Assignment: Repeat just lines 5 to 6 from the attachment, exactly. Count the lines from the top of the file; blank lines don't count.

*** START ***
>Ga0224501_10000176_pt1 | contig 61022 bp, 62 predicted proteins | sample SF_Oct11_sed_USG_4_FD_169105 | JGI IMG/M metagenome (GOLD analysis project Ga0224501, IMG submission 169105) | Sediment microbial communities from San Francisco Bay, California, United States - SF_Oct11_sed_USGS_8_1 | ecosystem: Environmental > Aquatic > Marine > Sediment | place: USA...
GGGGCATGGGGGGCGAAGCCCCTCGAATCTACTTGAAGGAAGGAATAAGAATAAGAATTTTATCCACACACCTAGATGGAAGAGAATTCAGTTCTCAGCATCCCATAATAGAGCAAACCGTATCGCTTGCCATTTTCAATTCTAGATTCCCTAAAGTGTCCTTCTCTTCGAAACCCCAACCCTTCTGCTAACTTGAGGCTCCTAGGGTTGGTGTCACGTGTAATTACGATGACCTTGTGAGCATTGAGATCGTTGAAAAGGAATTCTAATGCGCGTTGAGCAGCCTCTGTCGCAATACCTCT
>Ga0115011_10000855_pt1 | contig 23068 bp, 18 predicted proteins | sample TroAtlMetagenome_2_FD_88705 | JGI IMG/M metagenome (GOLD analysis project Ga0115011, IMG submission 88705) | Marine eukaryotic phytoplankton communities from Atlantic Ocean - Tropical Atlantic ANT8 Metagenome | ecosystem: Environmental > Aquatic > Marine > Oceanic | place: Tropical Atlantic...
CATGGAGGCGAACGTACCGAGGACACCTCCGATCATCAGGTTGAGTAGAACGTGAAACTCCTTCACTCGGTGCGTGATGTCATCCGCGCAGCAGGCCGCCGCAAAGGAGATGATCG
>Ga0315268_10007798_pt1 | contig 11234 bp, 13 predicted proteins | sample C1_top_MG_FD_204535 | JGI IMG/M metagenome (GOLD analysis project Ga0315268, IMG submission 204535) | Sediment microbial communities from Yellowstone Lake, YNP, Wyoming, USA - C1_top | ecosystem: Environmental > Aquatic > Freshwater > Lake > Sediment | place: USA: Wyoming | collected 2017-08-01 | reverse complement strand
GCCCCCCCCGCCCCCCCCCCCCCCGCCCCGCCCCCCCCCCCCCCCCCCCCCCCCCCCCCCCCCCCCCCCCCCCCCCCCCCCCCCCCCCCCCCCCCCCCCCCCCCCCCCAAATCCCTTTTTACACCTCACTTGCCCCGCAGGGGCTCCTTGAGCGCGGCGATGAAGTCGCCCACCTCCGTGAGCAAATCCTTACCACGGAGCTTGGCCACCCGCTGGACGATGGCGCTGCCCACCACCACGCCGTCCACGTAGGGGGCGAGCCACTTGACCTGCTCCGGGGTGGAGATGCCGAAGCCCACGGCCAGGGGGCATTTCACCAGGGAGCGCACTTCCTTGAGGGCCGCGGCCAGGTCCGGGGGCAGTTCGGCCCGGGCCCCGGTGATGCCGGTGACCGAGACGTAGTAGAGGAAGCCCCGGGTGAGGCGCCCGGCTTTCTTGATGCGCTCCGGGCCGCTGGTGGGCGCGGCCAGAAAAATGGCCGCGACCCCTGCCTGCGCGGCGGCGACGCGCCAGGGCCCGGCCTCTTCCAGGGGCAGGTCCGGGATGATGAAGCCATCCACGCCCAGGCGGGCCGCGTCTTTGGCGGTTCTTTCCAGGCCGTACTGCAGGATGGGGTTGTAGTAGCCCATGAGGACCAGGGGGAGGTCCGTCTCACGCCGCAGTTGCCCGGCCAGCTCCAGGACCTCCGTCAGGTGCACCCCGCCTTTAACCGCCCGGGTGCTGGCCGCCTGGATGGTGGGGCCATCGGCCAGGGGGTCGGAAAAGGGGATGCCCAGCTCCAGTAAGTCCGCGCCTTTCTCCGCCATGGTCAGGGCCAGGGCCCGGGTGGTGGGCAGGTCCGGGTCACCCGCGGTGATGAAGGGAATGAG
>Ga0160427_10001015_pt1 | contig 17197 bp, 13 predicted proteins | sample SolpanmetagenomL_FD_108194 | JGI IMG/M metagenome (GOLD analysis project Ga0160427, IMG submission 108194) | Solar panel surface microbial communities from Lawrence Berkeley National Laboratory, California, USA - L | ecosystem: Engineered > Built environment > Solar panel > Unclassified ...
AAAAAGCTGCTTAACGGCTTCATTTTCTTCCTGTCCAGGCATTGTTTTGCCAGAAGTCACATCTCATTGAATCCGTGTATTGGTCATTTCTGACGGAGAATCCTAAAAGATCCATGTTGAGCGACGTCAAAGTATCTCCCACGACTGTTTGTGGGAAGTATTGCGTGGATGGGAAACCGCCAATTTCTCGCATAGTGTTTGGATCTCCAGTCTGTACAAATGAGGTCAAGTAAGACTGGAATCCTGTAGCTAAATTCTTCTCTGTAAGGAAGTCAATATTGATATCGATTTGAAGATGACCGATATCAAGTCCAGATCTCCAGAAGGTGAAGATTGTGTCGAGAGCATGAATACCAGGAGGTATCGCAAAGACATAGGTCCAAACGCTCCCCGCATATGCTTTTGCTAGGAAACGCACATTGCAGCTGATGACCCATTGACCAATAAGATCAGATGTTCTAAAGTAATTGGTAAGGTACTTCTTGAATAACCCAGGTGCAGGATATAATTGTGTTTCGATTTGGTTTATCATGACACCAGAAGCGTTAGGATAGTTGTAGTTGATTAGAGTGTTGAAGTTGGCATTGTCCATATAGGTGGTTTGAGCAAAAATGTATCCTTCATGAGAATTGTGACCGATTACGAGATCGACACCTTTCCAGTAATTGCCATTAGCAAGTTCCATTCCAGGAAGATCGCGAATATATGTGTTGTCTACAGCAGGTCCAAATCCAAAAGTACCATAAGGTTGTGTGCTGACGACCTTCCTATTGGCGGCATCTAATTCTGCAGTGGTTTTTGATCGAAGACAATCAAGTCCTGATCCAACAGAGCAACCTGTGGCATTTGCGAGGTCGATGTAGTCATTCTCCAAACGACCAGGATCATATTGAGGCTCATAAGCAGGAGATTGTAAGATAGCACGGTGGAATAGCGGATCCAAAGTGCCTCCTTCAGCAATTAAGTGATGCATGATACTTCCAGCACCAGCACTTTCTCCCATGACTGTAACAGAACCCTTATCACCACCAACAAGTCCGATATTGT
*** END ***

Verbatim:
>Ga0315268_10007798_pt1 | contig 11234 bp, 13 predicted proteins | sample C1_top_MG_FD_204535 | JGI IMG/M metagenome (GOLD analysis project Ga0315268, IMG submission 204535) | Sediment microbial communities from Yellowstone Lake, YNP, Wyoming, USA - C1_top | ecosystem: Environmental > Aquatic > Freshwater > Lake > Sediment | place: USA: Wyoming | collected 2017-08-01 | reverse complement strand
GCCCCCCCCGCCCCCCCCCCCCCCGCCCCGCCCCCCCCCCCCCCCCCCCCCCCCCCCCCCCCCCCCCCCCCCCCCCCCCCCCCCCCCCCCCCCCCCCCCCCCCCCCCCAAATCCCTTTTTACACCTCACTTGCCCCGCAGGGGCTCCTTGAGCGCGGCGATGAAGTCGCCCACCTCCGTGAGCAAATCCTTACCACGGAGCTTGGCCACCCGCTGGACGATGGCGCTGCCCACCACCACGCCGTCCACGTAGGGGGCGAGCCACTTGACCTGCTCCGGGGTGGAGATGCCGAAGCCCACGGCCAGGGGGCATTTCACCAGGGAGCGCACTTCCTTGAGGGCCGCGGCCAGGTCCGGGGGCAGTTCGGCCCGGGCCCCGGTGATGCCGGTGACCGAGACGTAGTAGAGGAAGCCCCGGGTGAGGCGCCCGGCTTTCTTGATGCGCTCCGGGCCGCTGGTGGGCGCGGCCAGAAAAATGGCCGCGACCCCTGCCTGCGCGGCGGCGACGCGCCAGGGCCCGGCCTCTTCCAGGGGCAGGTCCGGGATGATGAAGCCATCCACGCCCAGGCGGGCCGCGTCTTTGGCGGTTCTTTCCAGGCCGTACTGCAGGATGGGGTTGTAGTAGCCCATGAGGACCAGGGGGAGGTCCGTCTCACGCCGCAGTTGCCCGGCCAGCTCCAGGACCTCCGTCAGGTGCACCCCGCCTTTAACCGCCCGGGTGCTGGCCGCCTGGATGGTGGGGCCATCGGCCAGGGGGTCGGAAAAGGGGATGCCCAGCTCCAGTAAGTCCGCGCCTTTCTCCGCCATGGTCAGGGCCAGGGCCCGGGTGGTGGGCAGGTCCGGGTCACCCGCGGTGATGAAGGGAATGAG